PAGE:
All foreign nationals entering Russia must sign a migration card, which is produced electronically at the passport control in the major airports. Some airports may still require you to complete the migration card manually. The card is in two identical parts. One part will be retained by the Immigration Officer on arrival. You should keep the other part with your passport; you will need it when you leave Russia. Also there are many hotels and hostels that will not check in guests if they don’t have the stamped white immigration card with them. If you lose the second part of the card you will be fined, and your departure from the country could be delayed.

It is advisable to carry the copy of your passport and to keep the original documents in the hotel safe. The police are allowed to approach anyone and check the documents.

Russian cuisine


Russia is famous for its ikra  (caviar), the snack of tsars and New Russians. The best is black (sturgeon) caviar. Much cheaper and saltier is red (salmon) caviar. Russians spread it on buttered bread or bliny  (pancakes) and wash it down with a slug of vodka or a toast of champagne. Most restaurant menus offer a truly mind boggling

array of salati (salads), including standards such as ovoshnoy salat (vegetable salad) containing tomatoes and cucumbers, or stolichny salat (capital salad) with beef, potatoes and eggs in mayonnaise.

First Course

Rich soups may well be the pinnacle of Slavic cooking.  Most are made from meat stock. The most common soups include borscht (delicious beetroot soup), shchi (cabbage or sauerkraut soup), okroskha (cucumber soup with a kvas – a beer-like drink – base) and solyanka (a tasty fish or meat soup with salty vegetables and a hint of lemon).

Second Course

The second course can be ptitsa (poultry), myaso (meat) or ryba (fish), which might be prepared in a few different ways. Russian pelmeni (dumplings) are usually filled with meat, although they may also come with potatoes, cabbage or mushrooms. Other staples include zharkoye (hot pot) – a meat stew served up piping hot in a little jug, kotleta po kievsky (better known as chicken Kiev) and shashlyk (meat kebab), all of which will usually be found on any restaurant menu.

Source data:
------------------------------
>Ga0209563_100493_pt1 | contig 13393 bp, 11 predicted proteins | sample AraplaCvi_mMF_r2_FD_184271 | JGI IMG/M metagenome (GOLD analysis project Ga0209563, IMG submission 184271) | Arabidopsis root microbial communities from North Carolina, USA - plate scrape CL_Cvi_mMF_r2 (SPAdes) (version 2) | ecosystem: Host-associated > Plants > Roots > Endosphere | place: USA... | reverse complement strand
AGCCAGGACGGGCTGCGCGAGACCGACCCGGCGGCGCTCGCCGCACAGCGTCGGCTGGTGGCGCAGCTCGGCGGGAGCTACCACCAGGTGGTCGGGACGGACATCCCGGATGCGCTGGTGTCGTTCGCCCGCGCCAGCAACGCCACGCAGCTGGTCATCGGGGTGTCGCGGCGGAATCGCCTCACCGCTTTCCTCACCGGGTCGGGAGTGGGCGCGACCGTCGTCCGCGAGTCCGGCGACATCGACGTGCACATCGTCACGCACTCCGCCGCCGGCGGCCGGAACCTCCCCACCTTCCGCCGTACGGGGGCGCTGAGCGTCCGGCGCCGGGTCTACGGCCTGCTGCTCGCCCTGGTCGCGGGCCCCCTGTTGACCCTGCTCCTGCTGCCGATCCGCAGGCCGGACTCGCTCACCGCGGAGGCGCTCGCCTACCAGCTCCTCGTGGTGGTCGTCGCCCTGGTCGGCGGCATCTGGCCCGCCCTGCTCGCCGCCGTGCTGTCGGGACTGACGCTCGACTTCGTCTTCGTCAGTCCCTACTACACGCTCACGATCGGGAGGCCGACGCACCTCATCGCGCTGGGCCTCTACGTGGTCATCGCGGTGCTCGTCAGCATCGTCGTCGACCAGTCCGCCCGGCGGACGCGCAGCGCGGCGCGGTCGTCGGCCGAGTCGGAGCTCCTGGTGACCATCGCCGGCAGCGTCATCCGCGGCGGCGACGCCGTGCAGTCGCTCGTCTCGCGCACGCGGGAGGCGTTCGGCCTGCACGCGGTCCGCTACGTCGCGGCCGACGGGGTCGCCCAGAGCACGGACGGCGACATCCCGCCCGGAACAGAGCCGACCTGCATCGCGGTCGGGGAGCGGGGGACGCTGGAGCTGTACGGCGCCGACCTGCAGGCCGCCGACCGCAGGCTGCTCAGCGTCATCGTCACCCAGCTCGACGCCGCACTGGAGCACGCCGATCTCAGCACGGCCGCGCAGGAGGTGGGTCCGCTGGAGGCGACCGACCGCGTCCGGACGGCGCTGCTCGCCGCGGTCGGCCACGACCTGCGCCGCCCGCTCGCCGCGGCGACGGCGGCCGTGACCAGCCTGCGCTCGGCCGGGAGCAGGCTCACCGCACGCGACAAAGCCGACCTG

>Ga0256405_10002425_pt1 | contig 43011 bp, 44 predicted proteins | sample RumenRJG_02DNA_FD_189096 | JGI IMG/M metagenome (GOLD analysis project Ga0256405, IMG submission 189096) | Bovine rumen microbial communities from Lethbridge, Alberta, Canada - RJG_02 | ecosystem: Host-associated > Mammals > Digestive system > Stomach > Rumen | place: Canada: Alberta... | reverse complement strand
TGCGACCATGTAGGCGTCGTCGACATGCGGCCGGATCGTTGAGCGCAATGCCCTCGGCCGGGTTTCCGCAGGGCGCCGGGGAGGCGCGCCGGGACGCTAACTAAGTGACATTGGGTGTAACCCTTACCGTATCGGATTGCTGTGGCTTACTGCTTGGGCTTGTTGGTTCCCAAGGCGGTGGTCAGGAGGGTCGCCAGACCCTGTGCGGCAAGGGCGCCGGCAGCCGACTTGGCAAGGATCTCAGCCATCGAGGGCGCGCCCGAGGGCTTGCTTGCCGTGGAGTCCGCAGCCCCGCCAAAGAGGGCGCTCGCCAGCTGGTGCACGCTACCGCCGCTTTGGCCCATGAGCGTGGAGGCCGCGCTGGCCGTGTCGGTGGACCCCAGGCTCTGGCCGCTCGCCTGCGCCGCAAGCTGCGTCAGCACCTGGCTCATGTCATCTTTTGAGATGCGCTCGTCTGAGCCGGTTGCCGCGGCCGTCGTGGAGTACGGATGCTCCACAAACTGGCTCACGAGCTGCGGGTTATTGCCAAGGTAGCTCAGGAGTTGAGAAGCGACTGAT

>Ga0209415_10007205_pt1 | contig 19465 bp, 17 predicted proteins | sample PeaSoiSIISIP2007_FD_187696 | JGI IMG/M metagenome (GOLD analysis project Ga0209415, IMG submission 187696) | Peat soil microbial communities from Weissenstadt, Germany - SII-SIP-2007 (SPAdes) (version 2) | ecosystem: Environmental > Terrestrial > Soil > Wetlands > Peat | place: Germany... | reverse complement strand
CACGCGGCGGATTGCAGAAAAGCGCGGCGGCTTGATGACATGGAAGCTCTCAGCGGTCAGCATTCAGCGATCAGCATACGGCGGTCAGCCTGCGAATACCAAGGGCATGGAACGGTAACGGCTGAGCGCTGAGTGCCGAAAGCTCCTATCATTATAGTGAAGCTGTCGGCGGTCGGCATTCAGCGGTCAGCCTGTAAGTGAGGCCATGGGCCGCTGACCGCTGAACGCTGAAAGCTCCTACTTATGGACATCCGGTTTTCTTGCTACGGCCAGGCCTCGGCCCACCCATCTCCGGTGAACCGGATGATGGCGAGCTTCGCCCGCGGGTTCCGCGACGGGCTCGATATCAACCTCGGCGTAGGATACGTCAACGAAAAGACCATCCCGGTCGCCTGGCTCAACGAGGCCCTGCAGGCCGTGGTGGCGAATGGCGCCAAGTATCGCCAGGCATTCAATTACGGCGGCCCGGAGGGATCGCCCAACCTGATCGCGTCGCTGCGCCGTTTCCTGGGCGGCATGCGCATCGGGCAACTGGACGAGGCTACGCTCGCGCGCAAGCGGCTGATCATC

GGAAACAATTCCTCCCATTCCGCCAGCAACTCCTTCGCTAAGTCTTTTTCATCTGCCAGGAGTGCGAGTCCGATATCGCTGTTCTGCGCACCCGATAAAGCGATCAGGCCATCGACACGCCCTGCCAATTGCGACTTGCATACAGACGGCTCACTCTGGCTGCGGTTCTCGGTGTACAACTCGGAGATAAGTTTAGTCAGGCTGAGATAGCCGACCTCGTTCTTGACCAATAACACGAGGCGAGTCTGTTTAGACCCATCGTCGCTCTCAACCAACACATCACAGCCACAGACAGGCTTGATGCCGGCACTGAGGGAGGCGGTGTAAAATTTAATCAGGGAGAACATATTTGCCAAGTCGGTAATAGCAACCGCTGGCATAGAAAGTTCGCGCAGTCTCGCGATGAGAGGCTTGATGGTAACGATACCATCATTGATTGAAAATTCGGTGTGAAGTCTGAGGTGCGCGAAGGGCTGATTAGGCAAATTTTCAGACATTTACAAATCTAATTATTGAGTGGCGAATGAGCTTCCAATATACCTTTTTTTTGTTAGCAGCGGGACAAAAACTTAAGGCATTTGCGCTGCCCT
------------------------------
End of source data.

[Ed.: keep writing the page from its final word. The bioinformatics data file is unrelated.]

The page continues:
Fish is extremely popular and freshly caught in St Petersburg, either from the Baltic or from Lake Ladoga. The range is enormous, but common staples include osyetrina (sturgeon), shchuka (pike), losos/syomga (salmon) and treska (cod).


  • Bring the necessary adaptor  for electronic devises if needed (Russia uses 220v).
  • Experience Moscow and Saint Petersburg’s night life. Moscow and Saint Petersburg are 24-hour cities where life never stops. Many restaurants, bars and clubs work all night. This is a chance to meet nice and friendly people!


  • Don't drink tap water. It's safe for teeth brushing but not good for drinking. It's better to buy some bottled water.

Facts about Russia

Facts about Russia. Part 1.

Facts about Russia. Part 1.

Saint-Petersburg was the capital of the Russian Empire between 1712 and 1918.

Starting from the end of the 15th century Moscow played the leading role in the political, economic and cultural development of Russia, but in 1712 Peter the Great ordered to move the capital to the banks of the Neva. His aim was to built long-term political relations with European countries, to develop trade with ports of western Europe and to establish cultural exchange between Russia and the rest of the world. St-Petersburg, built right on the southern coast of the Gulf of Finland, was destined to become Russia's “window on Europe”.

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Facts about Russia. Part 2.

Facts about Russia. Part 2.

St-Petersburg is the birthplace of Russian porcelain

Porcelain first appeared in China between the 4th and the 6th centuries, in 1710 the first porcelain workshop in Europe was established in Meissen ( Saxony ). The technology involved in the manufacture of chinaware in Meissen was, as in China, a close-locked secret.

Russian chemist Dmitriy Vinogradov discovered the secret of porcelain production in 1746. It was at Vinogradov's pottery shop that first samples of russian-made porcelain appeared. Later on the workshop was expanded and accommodated the Emperial Porcelain Factory.

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St. Petersburg and Moscow Tour

St. Petersburg and Moscow Tour

During out trip to Russia we enjoyed both cities – Moscow and St-Petersburg. Everything was very good & the guides were very cooperative.